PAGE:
Yeah. We're switching it up this week, because we can do that. We're going to give you an abbreviated Don't Sleep this week to make way for yet another new section, Cornerstone Credentials. Our joint is all about the people who have made timeless music for the streets. 'Hood icons, we salute you. And it's fitting that we're launching it with one of the greatest spitters ever, Big L. In Streets Is Talking, [artist id="1164800"]Fabolous[/artist] shouted us out. He's not too shabby when it comes to lyrics either.
Cornerstone Credentials: Where Legends Live
Big L was one of the best to ever do it, and unfortunately for many (from his family to his adoring fans), the slick Harlem rhyme-slinger's life was taken too soon. L had the potential to join the ranks of New York's greatest lyricists ever. As an up-and-coming MC he was compared to [artist id="1269"]Jay-Z[/artist] and [artist id="400206"]Cam'ron[/artist], both of whom he collaborated with early in their careers — and he more than held his own.
It's been 10 years now, though, since L, born Lamont Coleman, was gunned down in what was believed to be a retaliation hit against his brother, Big Lee. Like Biggie and Big Pun, L's death left many rap fans wondering, "What if ... ?"
Last weekend marked what would have been his 35th birthday and to honor the slain rapper's life, DJ Soul (Assorted Donuts) put together a mixtape called Big L 5/30 Tribute.
The project — a hard-core NYC rap fan's dream — includes hard-to-find freestyles by Jay-Z, unreleased Big L tracks and interludes from the fallen star's friends, including his mentor Lord Finesse.
"I look at him like LeBron," Finesse said. "I was out there doing it. But he was an upcoming cat that I could tell was gonna be way more advanced than me, 'cause he caught up to me and I had him by a couple years, it was like, 'Imagine where he was gonna go?' "
Besides L's overlooked debut, Lifestylez ov da Poor & Dangerous, and the posthumous The Big Picture, there hasn't been much material from the "Ebonics" rapper that showcases his trademark wit, punch lines and humor. "He was one of the funniest cats I ever met," Finesse said.
And following his death, L's family continued to suffer from a number of tragedies as his brother Lee and his mother both passed. His half-brother Donald Phinazee is the only remaining family member aside from L's father, who Phinazee said was absent in the rapper's life.
"It'll never get easier [dealing with L's passing], 'cause in the process of that, I lost my whole family," Donald, 41, told us. "I lost the middle brother and, two years after that, I lost my mom when I came home. Saturday was L's birthday. I stayed out, I lit a whole bunch of candles, then stayed there and just sat there."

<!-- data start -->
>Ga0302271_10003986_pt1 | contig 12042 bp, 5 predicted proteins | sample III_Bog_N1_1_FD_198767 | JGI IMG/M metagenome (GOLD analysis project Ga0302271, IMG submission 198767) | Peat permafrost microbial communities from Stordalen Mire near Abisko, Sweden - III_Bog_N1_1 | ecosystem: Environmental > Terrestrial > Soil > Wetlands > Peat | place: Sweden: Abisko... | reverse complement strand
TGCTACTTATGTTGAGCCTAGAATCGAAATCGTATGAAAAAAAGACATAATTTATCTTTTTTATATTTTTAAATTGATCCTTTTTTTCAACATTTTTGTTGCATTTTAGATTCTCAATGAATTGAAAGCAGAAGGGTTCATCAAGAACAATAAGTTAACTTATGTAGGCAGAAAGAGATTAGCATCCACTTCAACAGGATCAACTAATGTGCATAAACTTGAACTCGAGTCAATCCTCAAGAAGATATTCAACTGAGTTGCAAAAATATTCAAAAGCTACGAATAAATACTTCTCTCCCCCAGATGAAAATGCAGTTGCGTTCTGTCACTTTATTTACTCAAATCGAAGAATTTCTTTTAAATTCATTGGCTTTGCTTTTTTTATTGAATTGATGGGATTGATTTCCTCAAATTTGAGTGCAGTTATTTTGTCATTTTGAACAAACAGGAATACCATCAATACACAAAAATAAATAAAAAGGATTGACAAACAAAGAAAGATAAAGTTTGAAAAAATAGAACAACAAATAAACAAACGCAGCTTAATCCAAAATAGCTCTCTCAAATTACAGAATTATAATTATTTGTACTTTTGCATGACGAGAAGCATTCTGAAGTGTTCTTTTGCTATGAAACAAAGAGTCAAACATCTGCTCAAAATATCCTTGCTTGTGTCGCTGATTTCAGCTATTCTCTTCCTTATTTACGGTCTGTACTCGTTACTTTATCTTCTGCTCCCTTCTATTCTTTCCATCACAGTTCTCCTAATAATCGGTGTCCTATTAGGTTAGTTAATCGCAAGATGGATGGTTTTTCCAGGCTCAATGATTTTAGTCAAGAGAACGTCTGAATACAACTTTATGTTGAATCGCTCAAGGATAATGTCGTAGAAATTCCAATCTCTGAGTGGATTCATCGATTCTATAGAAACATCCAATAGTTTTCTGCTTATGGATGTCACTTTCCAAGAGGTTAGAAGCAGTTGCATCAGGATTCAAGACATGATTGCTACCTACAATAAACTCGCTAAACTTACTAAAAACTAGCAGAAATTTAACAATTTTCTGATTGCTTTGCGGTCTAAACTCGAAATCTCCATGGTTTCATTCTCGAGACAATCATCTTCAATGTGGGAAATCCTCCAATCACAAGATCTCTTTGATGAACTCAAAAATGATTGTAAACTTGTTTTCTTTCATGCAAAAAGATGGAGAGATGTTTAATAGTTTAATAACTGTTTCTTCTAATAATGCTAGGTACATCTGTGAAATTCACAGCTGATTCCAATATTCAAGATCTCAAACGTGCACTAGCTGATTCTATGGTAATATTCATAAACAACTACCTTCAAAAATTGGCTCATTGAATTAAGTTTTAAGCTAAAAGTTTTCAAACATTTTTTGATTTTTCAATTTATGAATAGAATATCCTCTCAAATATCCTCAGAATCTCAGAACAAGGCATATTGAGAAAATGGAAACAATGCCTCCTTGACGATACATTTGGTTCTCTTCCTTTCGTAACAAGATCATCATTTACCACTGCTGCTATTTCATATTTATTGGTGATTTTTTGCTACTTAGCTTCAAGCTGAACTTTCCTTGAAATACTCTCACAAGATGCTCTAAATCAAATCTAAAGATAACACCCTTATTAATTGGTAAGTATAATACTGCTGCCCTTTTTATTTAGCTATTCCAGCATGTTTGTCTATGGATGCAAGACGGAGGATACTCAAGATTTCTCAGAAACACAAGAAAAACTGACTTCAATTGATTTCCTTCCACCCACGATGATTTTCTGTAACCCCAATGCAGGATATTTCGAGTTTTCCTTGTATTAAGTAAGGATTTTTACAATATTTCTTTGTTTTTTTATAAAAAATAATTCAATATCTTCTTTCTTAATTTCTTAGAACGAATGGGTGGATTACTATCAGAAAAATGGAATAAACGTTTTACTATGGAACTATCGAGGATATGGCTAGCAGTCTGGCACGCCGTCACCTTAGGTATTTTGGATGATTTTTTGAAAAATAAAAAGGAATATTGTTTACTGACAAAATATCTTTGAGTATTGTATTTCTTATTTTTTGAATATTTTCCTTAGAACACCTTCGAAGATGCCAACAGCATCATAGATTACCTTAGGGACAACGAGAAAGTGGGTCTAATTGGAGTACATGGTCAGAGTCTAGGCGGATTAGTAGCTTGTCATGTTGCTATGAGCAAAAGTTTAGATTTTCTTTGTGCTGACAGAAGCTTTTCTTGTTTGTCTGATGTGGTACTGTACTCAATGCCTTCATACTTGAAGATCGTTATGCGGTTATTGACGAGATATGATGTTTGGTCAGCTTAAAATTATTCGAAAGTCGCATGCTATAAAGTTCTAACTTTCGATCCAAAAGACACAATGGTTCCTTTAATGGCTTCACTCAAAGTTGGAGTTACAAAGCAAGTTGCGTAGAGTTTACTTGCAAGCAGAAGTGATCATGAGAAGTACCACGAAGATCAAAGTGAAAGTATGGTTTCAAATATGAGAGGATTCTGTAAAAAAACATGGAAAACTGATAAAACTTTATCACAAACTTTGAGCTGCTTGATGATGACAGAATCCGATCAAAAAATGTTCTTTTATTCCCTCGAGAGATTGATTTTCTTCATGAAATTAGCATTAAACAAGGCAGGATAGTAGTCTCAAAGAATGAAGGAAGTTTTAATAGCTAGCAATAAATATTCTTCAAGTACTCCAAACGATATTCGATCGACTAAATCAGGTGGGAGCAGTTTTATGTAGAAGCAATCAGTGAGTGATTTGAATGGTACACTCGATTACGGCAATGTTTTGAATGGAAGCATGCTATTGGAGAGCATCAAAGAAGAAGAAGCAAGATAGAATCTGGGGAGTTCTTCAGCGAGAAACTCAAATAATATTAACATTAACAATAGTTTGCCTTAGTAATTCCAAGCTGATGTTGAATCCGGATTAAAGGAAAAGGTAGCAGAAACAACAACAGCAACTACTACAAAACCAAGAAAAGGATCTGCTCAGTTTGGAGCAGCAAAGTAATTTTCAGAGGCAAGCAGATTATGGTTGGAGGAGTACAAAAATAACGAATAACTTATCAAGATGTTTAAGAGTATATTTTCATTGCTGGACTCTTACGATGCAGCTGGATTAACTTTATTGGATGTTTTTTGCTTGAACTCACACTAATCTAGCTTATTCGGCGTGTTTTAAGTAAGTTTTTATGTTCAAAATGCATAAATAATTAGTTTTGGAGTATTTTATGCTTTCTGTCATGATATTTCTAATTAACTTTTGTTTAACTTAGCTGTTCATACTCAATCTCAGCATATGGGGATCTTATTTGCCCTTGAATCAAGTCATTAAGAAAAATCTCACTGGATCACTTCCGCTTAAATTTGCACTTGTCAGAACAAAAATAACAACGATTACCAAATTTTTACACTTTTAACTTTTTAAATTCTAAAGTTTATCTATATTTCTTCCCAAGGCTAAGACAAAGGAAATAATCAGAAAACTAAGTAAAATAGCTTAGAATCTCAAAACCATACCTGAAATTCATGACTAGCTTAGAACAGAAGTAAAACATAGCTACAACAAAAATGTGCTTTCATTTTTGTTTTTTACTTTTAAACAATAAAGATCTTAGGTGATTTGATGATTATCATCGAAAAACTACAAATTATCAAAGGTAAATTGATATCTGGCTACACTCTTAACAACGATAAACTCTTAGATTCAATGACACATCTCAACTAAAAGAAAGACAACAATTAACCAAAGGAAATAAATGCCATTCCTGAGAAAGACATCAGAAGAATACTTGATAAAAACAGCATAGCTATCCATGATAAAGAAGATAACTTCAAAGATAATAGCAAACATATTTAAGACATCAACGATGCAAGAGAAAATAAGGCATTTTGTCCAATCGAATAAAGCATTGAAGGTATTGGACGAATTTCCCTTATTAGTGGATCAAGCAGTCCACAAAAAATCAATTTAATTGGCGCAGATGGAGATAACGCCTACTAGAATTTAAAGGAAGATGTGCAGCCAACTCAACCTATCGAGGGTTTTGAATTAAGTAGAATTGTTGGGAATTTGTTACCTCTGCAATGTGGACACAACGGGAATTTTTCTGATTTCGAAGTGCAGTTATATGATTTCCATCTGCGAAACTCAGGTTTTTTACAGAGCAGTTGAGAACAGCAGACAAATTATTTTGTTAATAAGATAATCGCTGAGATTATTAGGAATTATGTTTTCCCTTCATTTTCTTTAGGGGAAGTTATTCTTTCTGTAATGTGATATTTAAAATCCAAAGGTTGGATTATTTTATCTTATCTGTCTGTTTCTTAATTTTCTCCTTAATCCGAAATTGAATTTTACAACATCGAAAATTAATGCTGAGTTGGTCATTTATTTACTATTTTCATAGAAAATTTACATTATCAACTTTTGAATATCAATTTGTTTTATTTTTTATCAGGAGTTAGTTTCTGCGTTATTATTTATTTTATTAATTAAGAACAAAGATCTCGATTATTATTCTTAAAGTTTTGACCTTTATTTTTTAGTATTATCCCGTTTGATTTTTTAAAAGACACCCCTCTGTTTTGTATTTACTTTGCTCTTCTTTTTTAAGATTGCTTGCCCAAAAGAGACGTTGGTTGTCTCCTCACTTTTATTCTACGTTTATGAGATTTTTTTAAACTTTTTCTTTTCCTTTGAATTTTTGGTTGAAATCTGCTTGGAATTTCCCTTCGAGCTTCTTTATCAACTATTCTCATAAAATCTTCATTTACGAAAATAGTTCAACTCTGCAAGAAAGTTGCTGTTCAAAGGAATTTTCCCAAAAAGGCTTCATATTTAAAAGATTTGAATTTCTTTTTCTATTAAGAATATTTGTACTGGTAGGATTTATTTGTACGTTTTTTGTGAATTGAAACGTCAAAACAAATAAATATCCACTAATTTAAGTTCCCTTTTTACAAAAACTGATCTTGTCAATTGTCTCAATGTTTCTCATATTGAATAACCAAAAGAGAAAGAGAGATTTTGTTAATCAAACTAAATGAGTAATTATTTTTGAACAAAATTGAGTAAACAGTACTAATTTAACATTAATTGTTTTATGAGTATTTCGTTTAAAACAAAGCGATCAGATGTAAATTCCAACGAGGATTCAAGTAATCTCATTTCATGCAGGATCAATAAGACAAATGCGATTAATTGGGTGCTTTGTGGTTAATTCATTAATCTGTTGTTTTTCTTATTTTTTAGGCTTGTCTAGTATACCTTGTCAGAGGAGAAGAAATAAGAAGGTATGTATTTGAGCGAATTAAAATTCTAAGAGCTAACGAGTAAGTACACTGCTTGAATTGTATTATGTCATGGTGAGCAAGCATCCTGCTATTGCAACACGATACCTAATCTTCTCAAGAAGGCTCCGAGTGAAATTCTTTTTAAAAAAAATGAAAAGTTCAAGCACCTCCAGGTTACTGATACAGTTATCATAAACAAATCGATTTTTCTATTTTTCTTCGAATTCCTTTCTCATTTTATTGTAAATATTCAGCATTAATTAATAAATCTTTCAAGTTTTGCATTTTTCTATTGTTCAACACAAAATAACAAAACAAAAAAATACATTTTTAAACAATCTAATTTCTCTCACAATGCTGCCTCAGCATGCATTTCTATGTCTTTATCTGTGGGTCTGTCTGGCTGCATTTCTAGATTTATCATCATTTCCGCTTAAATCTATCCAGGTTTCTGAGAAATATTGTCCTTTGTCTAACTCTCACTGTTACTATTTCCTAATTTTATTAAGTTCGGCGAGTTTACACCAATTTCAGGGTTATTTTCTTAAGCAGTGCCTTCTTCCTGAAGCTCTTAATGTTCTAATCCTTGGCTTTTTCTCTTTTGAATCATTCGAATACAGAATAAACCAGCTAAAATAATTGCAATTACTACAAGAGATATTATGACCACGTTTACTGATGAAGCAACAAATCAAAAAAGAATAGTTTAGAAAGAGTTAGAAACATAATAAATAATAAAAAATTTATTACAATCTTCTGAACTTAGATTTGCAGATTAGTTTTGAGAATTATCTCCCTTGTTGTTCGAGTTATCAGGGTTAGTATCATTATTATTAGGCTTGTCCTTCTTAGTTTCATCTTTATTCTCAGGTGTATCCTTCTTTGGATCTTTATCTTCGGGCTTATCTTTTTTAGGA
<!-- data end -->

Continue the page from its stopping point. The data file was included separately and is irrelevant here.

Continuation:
Finesse and Phinazee have been working on a documentary on Big L's life and rhymes for some time now. But the pair admitted the project has been delayed due to "red tape," including L's father's insistence on contributing and taking a chunk of the potential profits. They both said L's father had little to do with him during the rapper's life and they are surprised by his demands.
"We have an artist ready at the push of a button," Finesse stressed. "But not if he's involved. Not at all. That's what people need to understand — it's not that we don't wanna do it. We just have to take care of the business end. I don't feel enthused to do it if there is a dude there waiting to get the check."
"For what?" Donald asked, frustrated. "This guy didn't care nothing about ... I could tell you stories. He was never there. That's on everything."
The Streets Is Talking: News & Notes From The Underground
Fabolous' Loso's Way is done and headed for stores on June 30. On the LP, you'll find Jay-Z, Ne-Yo, Ryan Leslie and The-Dream. Like he's done throughout his career, Fab mixes it up with the best of the singers and rappers. So what gets him more inspired and competitive — when he receives a song where a singer just kills a hook or when he gets a track that a fellow mic champ lays a vicious verse on?
"I like both elements," he told us on the set of his video "Throw It in the Bag." "The R&B element, to me, is a little bit easier. But at the same time, I take my time with it. I feel I'm my biggest critic. I feel the whole world is listening, even though it may be a small amount listening. I feel everybody is gonna hear it. So I take my time and put my thing on it.
"With rap," he added, "I'm such a fan of hip-hop, I love it when somebody else is dope. I love the chance to go up against other rappers. 'The Hottest in the Hood' remix — Red Cafe, he hollered at me to get a verse done. I said, 'OK, let me know when you're ready, and I'mma ma put my foot in it.' "
Fab says he's going to be Mr. Reliable when it comes to his rhymes.
"I'm not one of them dudes whenever you hear the verse and you're gonna be like, 'Ah, this dude said some ABC on my sh--.' You're gonna feel like I feel, like, 'Fab really went in on this joint.' I feel that's what's kept me relevant."
Don't Sleep: Other Notables
We told you about Young Buck's new mixtape yesterday. Here's the other heat this week:
» D-Block - No Security (independent album)
» The Ruler and DJ Thoro - Summer Shutdown Part 1 and R&B Jumpoff Volume 52.5
For other artists featured in Mixtape Daily, check out Mixtape Daily Headlines.